Then in the early 1990s, with the end of the Cold War, the U.S. defense export sector found its market for arms shrinking both at home and abroad.

In response, starting under President George H. W. Bush and formally codified by President Bill Clinton, export controls became more limited in scope and were streamlined.

The George W. Bush administration largely kept the Clinton-era policies, as did the Obama administration, albeit with expanded human rights criteria.

The level of arms sales also escalated dramatically under former president Barack Obama, a trend ramped up further during the current administration.

The Trump administration’s policy did not eliminate human rights considerations, but it did remove some of the emphasis on the need for restraint in U.S. arms sales, along with a much stronger emphasis on the economic benefits of arms exports.

A key justification for defense exports has been that they provide jobs to American workers and boost the American economy, especially in key congressional districts.

For example, the sale of F-16s to Bahrain reinvigorated the Lockheed Martin plant in South Carolina; the sale of General Dynamics tanks to Saudi Arabia helped a plant in Ohio; and selling the Raytheon Patriot Missile system to the UAE did the same for a plant in Massachusetts.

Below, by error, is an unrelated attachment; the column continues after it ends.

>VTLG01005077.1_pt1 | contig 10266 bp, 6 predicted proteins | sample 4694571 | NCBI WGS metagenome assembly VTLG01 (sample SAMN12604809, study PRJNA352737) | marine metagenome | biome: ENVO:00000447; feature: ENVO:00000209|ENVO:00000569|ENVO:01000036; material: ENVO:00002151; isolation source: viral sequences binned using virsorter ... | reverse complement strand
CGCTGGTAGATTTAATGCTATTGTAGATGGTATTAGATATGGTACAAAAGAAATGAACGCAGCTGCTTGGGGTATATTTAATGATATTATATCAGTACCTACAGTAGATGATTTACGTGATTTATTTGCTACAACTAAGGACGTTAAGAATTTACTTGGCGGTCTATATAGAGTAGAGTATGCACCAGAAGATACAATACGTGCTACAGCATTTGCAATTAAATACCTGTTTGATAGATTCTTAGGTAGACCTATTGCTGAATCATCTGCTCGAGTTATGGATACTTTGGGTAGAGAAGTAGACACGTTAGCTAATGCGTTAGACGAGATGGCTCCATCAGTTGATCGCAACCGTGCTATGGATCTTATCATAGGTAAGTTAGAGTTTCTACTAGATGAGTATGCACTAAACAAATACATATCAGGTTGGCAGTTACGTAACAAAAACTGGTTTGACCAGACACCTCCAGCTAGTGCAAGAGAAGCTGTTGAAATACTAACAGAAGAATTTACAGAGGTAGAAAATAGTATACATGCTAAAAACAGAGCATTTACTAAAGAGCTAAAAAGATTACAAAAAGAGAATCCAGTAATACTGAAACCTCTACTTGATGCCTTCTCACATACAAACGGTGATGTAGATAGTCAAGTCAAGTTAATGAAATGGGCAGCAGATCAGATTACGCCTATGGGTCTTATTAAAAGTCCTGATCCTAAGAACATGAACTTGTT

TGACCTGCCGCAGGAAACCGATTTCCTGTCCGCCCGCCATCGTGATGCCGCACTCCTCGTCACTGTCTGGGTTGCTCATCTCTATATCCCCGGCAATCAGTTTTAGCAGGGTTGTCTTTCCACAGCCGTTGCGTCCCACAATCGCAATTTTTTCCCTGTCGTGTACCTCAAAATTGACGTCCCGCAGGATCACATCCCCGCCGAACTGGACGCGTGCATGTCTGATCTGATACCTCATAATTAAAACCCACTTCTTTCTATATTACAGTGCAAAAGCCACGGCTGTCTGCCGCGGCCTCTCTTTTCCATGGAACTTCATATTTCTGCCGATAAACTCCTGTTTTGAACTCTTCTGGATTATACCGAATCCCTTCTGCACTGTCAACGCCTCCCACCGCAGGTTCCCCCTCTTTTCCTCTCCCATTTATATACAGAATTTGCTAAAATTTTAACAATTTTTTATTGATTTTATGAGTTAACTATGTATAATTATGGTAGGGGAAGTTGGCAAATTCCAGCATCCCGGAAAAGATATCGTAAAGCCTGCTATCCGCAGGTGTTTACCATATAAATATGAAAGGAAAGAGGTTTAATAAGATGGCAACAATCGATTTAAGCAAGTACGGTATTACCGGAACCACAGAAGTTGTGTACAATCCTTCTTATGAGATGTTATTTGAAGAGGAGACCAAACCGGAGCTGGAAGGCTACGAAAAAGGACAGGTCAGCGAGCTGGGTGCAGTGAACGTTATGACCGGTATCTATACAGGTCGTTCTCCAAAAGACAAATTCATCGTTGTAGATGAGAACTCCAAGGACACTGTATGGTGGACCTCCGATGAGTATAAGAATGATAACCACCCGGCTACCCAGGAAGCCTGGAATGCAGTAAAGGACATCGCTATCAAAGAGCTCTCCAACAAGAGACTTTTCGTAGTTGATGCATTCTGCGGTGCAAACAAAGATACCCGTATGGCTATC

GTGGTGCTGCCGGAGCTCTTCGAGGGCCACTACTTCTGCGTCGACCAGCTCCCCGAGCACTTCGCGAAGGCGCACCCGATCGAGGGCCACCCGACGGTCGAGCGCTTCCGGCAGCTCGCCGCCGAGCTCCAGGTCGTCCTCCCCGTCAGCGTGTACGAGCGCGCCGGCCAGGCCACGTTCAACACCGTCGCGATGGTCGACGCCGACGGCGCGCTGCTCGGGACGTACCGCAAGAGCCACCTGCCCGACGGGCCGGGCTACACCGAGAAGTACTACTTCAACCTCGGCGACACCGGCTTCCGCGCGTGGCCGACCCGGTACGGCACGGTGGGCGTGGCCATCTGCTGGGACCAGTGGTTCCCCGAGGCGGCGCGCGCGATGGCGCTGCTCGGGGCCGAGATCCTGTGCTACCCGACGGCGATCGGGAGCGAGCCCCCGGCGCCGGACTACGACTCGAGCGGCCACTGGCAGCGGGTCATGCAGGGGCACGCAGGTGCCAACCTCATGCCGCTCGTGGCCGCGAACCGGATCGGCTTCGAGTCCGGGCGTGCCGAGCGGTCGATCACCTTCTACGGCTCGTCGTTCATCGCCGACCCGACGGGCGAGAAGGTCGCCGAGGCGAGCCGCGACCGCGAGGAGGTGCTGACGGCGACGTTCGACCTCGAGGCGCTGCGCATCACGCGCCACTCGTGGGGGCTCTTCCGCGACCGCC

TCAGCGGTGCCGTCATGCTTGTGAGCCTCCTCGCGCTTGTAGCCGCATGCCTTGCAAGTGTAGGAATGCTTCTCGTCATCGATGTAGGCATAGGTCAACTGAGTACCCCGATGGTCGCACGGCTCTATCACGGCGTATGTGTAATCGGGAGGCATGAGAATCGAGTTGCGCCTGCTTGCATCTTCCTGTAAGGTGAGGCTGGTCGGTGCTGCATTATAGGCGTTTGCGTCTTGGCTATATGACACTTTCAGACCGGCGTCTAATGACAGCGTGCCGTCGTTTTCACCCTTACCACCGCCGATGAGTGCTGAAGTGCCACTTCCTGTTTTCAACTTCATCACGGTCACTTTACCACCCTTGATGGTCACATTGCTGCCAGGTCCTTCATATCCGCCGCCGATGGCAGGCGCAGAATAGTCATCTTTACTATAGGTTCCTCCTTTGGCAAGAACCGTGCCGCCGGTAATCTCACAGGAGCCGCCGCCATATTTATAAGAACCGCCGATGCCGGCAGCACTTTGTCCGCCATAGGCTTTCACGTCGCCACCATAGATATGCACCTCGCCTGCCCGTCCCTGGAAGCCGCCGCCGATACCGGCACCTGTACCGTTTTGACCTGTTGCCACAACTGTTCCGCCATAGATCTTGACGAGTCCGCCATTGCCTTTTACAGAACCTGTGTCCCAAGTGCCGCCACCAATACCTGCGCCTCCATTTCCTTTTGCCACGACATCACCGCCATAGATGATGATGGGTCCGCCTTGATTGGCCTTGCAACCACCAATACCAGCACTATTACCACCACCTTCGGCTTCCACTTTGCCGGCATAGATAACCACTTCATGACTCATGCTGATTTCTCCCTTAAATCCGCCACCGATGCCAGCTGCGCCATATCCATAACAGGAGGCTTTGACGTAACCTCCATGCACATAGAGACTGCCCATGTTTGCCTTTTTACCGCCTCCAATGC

As then-House Defense Appropriations Subcommittee chairwoman Kay Granger put it regarding a Trump administration decision to delay military aid to Egypt, “[T]he companies and the workers that put that equipment together in the United States are hurt.”

Like businesses in other industrial sectors, U.S. arms manufacturers are facing plant closures and supply chain issues due to Covid-19.

Many companies, however, have received stimulus money from the CARES Act and the Defense Department is speeding up payments to the sector. Indeed, a few of the biggest manufacturers are even hiring.

A combination of significant lobbying by the defense industry, the revolving door of jobs between the defense bureaucracy, Congress, and industry, and significant contributions to political action committees and dark money linked to the defense industry (since defense companies cannot legally directly contribute to congressional or presidential campaigns) all suggest one thing:

There is a strong chance the defense industry will push for exports to other countries to make up for a likely drop in U.S. arms procurement.

Where are these weapons going? If the past is an indication, most of them will end up in the Middle East.

Since 2010, exports of major arms by the United States have continued to grow, and now make up 36 percent of the worldwide arms market.